Judaism 101: Gehenna (Hell)

In this segment of my Judaism 101 series, the panelists discuss the Jewish view of hell—or to put it in Jewish terminology, Gehenna. While I was questioning my evangelical beliefs, I remember very clearly the day I suddenly asked my self “what does the Old Testament actually say about hell?” The answer, I concluded, was not much—or at least not much that resembled the Christian version of hell that I had grown up with. Ever since then, I’ve been fascinated by the differences between the Jewish and Christian conceptions of hell, especially because Christianity claims to be built upon the foundation of Jewish ideas and yet departs from them so radically, in this area especially. And without further ado, on to our panelists!

Rachel

I feel like we more secular-leaning, pragmatic Jews actually understate the importance of the World to Come in Jewish thought and prayer, either through genuine disbelief or through not wanting to sound like a crazy Kabbalist (my excuse). It’s not the same as Christian concepts of “heaven”, but it does exist.

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Petticoat Philosopher

It does exist but I think one thing that would be very important to communicate is that there are a lot of different ideas about it out there and there isn’t one that’s necessarily dominant or normative.

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AztecQueen2000

I know that my children, even at a young age, are taught to believe in the coming of Mashiach (the Messiah) and in the rising of the dead.  This is such a strong idea that Orthodox Jews are discouraged from post-mortem organ donation so that they’ll be intact when the time comes.

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Hilary

From reading “Jewish views of the Afterlife”  yes there are a lot of different idea about the world to come; well above and beyond our normal standards of “2 Jews, 3 or more opinions.  I’m reading it going “I didn’t know that, I didn’t know this, I didn’t know that either - those rabbis used to believe what!?” I didn’t realize how much the belief in physical resurrection at the end of time was part of traditional rabbinic Judaism.  I had heard of it, but I didn’t know how much the end time zombie apocalypse meant.  Only because good people get resurrected, it’s a righteous zombie apocalypse.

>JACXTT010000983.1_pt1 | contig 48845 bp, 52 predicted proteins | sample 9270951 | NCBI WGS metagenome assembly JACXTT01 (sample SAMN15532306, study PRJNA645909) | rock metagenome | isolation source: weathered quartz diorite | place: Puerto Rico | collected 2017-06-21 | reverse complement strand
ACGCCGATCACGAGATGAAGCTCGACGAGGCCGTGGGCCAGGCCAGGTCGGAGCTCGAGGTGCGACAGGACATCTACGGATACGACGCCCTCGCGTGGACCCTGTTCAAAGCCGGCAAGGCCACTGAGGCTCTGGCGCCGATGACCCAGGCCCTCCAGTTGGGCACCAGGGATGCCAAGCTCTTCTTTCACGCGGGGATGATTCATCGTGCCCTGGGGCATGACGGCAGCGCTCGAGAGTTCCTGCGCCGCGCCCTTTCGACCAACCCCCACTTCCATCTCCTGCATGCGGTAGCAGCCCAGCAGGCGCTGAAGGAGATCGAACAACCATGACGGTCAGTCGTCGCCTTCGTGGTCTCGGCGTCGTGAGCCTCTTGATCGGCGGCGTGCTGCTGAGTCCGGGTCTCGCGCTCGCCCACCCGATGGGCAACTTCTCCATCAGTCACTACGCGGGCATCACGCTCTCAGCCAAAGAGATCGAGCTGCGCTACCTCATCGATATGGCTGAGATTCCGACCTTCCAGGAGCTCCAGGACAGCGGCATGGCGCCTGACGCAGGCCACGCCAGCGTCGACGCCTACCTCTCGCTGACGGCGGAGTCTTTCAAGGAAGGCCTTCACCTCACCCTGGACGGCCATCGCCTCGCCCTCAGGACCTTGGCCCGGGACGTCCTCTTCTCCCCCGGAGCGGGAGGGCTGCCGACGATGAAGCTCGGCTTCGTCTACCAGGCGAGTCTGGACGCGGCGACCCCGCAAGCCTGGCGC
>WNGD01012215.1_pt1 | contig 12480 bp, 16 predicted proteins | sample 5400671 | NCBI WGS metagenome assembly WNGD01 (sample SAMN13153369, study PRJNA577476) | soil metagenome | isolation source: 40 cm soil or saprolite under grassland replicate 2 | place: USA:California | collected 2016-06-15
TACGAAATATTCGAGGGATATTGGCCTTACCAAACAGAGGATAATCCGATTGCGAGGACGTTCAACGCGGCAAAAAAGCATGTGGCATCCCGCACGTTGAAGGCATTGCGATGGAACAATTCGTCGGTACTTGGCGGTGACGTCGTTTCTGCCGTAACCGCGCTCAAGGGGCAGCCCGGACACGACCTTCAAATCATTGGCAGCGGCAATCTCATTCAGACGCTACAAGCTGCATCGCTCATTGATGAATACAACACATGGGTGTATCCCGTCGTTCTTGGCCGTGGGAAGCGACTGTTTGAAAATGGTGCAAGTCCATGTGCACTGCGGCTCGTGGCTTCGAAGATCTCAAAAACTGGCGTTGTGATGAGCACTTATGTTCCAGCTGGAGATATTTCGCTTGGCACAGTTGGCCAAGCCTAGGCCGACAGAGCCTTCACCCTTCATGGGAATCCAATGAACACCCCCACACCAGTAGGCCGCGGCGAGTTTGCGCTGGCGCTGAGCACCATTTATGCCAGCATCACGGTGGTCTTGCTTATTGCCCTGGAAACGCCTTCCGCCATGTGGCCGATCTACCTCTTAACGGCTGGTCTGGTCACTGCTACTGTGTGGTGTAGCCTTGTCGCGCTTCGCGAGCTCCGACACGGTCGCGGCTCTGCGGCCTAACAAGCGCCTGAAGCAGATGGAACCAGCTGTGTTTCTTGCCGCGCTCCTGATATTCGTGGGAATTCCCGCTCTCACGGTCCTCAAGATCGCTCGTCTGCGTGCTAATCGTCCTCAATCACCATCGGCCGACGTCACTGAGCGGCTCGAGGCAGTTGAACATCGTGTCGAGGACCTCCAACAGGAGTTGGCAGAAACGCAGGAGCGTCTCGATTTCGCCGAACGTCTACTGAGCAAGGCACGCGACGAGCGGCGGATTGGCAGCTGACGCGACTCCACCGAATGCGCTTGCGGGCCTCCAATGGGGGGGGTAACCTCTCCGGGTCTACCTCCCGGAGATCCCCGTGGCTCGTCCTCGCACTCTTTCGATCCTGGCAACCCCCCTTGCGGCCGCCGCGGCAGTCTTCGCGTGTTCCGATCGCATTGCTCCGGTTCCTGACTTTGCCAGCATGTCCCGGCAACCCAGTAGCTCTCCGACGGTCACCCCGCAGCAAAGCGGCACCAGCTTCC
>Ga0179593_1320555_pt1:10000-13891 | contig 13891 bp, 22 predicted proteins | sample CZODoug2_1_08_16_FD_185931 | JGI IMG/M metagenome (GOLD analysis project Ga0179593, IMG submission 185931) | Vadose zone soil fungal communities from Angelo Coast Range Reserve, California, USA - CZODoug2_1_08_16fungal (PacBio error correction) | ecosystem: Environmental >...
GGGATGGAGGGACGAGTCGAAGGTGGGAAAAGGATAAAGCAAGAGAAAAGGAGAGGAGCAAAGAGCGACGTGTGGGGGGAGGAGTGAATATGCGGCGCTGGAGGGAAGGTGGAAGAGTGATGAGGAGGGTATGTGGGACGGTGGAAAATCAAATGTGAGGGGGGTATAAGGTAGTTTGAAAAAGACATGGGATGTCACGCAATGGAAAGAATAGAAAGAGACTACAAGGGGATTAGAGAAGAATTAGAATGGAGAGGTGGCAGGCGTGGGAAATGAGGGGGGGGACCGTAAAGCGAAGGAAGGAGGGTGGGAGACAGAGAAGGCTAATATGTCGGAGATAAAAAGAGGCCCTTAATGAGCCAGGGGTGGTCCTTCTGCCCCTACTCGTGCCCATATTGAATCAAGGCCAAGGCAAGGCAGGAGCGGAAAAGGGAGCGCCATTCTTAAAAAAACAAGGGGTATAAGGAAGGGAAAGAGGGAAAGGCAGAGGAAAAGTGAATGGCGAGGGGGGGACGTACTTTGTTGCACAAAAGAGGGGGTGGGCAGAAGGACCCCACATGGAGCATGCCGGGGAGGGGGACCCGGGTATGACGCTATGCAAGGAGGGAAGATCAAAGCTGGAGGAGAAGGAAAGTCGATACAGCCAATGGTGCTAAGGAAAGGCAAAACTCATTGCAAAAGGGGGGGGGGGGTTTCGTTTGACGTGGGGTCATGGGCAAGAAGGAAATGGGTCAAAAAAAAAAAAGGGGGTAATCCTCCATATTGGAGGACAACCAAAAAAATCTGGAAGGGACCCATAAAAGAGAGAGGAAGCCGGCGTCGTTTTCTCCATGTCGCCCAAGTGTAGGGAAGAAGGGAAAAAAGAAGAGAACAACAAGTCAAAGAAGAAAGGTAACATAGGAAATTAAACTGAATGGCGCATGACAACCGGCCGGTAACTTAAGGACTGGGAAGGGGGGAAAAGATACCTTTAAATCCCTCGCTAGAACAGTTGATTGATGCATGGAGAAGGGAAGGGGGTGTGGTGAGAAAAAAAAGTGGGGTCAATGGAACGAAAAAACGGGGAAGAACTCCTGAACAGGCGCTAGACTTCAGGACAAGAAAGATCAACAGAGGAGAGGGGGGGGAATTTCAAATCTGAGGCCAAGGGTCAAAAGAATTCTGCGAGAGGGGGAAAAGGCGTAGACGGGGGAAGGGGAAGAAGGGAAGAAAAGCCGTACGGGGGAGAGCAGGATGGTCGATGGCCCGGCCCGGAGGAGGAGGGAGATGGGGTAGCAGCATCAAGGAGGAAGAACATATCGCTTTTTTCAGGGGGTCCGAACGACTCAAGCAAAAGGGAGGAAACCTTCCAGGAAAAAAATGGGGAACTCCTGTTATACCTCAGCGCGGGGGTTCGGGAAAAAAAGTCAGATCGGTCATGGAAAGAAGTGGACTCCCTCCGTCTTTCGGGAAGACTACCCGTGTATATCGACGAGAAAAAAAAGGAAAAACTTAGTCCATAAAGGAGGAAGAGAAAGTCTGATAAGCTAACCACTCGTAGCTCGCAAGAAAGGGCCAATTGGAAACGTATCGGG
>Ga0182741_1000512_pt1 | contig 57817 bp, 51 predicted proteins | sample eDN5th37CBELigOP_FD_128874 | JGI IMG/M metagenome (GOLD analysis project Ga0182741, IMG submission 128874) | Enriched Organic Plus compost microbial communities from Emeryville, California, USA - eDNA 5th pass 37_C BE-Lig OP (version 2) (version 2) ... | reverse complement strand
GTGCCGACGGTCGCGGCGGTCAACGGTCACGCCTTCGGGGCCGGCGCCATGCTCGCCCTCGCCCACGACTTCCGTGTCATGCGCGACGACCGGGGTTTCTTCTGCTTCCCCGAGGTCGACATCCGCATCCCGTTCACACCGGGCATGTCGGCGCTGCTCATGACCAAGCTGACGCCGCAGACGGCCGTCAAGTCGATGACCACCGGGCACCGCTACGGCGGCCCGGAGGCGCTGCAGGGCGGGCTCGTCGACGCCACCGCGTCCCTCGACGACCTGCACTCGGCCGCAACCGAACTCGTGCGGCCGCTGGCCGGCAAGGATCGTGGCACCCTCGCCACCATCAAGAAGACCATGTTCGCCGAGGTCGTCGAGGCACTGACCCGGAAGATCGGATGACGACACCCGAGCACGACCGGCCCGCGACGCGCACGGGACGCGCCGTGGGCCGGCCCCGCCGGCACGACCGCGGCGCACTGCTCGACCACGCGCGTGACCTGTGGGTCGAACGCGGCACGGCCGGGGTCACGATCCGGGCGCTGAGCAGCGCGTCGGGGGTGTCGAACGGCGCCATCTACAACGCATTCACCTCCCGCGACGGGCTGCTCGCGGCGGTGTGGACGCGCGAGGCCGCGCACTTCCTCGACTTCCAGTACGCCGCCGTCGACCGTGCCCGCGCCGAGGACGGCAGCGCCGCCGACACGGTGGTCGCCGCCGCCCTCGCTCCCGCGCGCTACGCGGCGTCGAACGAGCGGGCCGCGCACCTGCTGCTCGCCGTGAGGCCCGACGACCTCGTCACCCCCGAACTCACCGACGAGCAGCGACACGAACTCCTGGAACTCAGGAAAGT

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Ki Sarita

Orthodox Jews in the community that I grew up believe in purgatory where sinners go, it’s called Gehennom. They do not believe in eternal damnation but the threat of Gehennom is taken seriously enough to affect at least some people’s behavior.

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Hilary

I’m just now reading about the talmudic rabbis and purgatory.  I was impressed to read that both Jews and Gentiles were considered to go through 11 months of very elaborate purgatory to purify them of sins, and then went to heaven. Reading some of the punishments listed, it still is graphically medieval but at least it’s of a limited time, and equally for Jews and non-Jews alike.  Compared to what Christian medieval priests were teaching it’s fairly enlightened actually.

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Anat

Regarding afterlife, in my early years I was not exposed to the idea at all. Then during my years in Europe one of my art teachers showed representations of hell (and heaven) in art. It was my first exposure to the concept and was a rather traumatic experience. As a result my views of afterlife were primed by the Christian version.

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Ki Sarita